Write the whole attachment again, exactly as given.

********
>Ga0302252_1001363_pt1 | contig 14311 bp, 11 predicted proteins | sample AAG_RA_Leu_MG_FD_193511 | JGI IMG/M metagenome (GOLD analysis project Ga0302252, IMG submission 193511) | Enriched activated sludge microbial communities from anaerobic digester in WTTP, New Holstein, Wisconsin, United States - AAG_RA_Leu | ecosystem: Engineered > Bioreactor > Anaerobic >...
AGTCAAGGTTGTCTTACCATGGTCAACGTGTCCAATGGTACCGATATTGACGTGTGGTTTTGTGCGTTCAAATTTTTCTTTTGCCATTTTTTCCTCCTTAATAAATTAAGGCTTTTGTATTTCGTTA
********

>Ga0302252_1001363_pt1 | contig 14311 bp, 11 predicted proteins | sample AAG_RA_Leu_MG_FD_193511 | JGI IMG/M metagenome (GOLD analysis project Ga0302252, IMG submission 193511) | Enriched activated sludge microbial communities from anaerobic digester in WTTP, New Holstein, Wisconsin, United States - AAG_RA_Leu | ecosystem: Engineered > Bioreactor > Anaerobic >...
AGTCAAGGTTGTCTTACCATGGTCAACGTGTCCAATGGTACCGATATTGACGTGTGGTTTTGTGCGTTCAAATTTTTCTTTTGCCATTTTTTCCTCCTTAATAAATTAAGGCTTTTGTATTTCGTTA